the Little Red Reviewer

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Welcome to  Five for Friday! The concept is simple – it’s a Friday, and I post a photo of 5 books, and then we chat about them in the comments.

The only things these books have in common are:
– they were on my bookshelf
– I’m interested in your thoughts on them.

have you read any of these? if yes, did you like them? If you’ve not read them, does the cover make you interested in learning more about the book?

 

Want to join in? Post a picture of 5 random books you own, with the tag #5ForFriday and get your friends talking.

 

 

Secret Life by Jeff Vandermeer (2004) –  I love Vandermeer’s stuff.  It’s weird as hell, doesn’t offer answers, it’s just totally there, being all apologetically weird!  I’m a shitty fan, because I say how much I love his stuff, and I buy his stuff . .   and then it takes me YEARS to read it.  like, maybe i’m hoarding it?  long way of saying I’ve not yet read this short story collection of his.  tbh, i blame the publisher a little. the print in this sucker i like font size negative two. One evening, I started reading a short story near the beginning of the book, and I SWEAR every ten lines or so the print got smaller. I chalked it up to that totally being something that would happen in a Vandermeer.

 

Last Night at the Blue Alice by Mehitobel Wilson (2015)  –  ok, so you go back in time, and successfully change the past. What happens to the future you return to?  That is one of the premises of this pleasant little novella.  It’s her job to change the past, to allow angry ghosts to finally rest in peace.  There’s more going on of course,  I should really reread this!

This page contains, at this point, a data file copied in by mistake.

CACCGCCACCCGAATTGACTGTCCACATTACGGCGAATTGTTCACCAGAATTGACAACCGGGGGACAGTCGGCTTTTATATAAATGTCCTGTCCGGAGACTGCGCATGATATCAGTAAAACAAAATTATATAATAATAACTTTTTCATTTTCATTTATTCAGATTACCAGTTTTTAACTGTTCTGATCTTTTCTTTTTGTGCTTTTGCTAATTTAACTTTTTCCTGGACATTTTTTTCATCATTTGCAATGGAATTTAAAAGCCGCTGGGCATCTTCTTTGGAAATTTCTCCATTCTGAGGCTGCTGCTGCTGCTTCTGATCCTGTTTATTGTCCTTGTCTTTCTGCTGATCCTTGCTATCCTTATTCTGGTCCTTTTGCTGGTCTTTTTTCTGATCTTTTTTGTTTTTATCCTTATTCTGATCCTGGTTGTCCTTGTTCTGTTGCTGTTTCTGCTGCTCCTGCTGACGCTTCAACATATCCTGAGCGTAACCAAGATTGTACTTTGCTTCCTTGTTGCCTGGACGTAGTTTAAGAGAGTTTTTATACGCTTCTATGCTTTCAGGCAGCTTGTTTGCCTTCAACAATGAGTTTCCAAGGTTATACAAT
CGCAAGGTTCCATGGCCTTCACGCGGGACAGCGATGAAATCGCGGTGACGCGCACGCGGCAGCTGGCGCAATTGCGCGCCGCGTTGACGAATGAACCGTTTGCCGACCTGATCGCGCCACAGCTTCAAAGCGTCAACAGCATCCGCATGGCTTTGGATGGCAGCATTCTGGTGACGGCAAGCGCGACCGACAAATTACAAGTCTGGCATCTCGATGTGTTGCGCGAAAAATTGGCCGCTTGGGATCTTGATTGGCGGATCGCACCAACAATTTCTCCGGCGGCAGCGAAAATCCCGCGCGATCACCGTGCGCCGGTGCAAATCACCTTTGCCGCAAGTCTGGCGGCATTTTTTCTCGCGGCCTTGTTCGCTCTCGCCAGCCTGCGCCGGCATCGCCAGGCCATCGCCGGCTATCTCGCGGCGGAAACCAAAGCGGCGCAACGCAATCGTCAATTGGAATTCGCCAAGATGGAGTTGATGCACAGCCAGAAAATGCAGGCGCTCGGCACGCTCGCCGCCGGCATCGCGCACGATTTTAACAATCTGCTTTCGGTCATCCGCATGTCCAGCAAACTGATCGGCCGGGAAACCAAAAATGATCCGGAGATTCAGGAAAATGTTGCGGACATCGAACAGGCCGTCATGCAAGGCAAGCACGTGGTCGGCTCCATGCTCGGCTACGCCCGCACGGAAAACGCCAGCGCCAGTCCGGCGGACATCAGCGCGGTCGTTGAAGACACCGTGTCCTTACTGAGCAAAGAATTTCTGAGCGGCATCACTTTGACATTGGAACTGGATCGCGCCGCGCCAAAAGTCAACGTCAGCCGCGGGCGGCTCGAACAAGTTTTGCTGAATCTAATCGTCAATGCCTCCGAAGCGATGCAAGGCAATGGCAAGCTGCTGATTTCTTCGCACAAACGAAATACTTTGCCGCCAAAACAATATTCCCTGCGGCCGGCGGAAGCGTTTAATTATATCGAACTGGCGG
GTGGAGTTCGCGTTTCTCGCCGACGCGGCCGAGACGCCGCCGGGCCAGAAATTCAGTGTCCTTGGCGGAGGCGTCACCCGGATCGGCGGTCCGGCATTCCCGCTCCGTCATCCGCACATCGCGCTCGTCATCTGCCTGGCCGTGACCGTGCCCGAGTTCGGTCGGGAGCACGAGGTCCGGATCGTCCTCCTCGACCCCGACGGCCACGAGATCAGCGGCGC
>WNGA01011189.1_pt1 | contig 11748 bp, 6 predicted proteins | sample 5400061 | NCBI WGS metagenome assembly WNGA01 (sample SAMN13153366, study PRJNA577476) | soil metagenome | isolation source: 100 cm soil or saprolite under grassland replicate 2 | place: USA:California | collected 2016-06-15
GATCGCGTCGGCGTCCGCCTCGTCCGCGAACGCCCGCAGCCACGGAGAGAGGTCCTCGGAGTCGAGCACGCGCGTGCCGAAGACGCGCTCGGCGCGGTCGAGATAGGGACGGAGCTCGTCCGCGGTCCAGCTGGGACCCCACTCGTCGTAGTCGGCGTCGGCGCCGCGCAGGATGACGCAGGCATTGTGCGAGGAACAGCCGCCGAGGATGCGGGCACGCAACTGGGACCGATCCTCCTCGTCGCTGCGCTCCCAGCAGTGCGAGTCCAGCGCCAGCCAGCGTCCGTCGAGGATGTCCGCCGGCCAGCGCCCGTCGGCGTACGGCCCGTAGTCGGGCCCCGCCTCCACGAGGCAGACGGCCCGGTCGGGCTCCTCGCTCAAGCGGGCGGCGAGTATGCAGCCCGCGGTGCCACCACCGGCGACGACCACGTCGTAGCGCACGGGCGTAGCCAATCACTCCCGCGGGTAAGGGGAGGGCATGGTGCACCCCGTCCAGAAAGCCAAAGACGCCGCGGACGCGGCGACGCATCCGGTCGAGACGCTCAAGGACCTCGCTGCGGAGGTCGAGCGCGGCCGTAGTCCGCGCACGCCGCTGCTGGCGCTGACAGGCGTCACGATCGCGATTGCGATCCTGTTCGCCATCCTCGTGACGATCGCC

American Gods by Neil Gaiman (2001) – this book needs no introduction!  I LOVE THIS BOOK! i don’t know how many times I’ve reread this, it gets better every time.  I’ve not see the TV show, it’s on a channel that I don’t have.

 

2001: A Space Odyssey by Arthur C. Clarke (1968) – Not quite a novelization, this novel was written by Clarke with and while Stanley Kubrick was making the movie.   I remember watching this movie with my sister when I was a kid (we had it on VHS, I suppose?), and i was way too young to understand the plot, but I remember loving the outer space stuff, and the Hal stuff, and my sister and I learned the Daisy song.  I could quote Hal’s lines, but I had NO IDEA what he was doing or why. And ladies and gentleman, that is how I got into science fiction when I was 8 year old.

 

Podkayne of Mars by Robert Heinlein (1963) – So, funny story. This book has two really different endings, and I didn’t know there were two different endings.  I have a fond feeling for this book, and i was talking to someone about it, and I couldn’t understand why she was so angry about this book. When she angrily said “at the end! such and such happens!!!”, and I remember thinking to myself “did I read an entirely different book?  i don’t remember that at all???”.    I won’t tell you what the endings are, you can easily look up the book on Wikipedia and find out the two endings.

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Welcome to  Five for Friday. The concept is simple – it’s a Friday, and I post a photo of 5 books, and then we chat about them in the comments.

The only things these books have in common are:
– they were on my bookshelf
– I’m interested in your thoughts on them.

have you read any of these? if yes, did you like them? If you’ve not read them, does the cover make you interested in learning more about the book?

 

Want to join in? Post a picture of 5 random books you own, with the tag #5ForFriday and get your friends talking.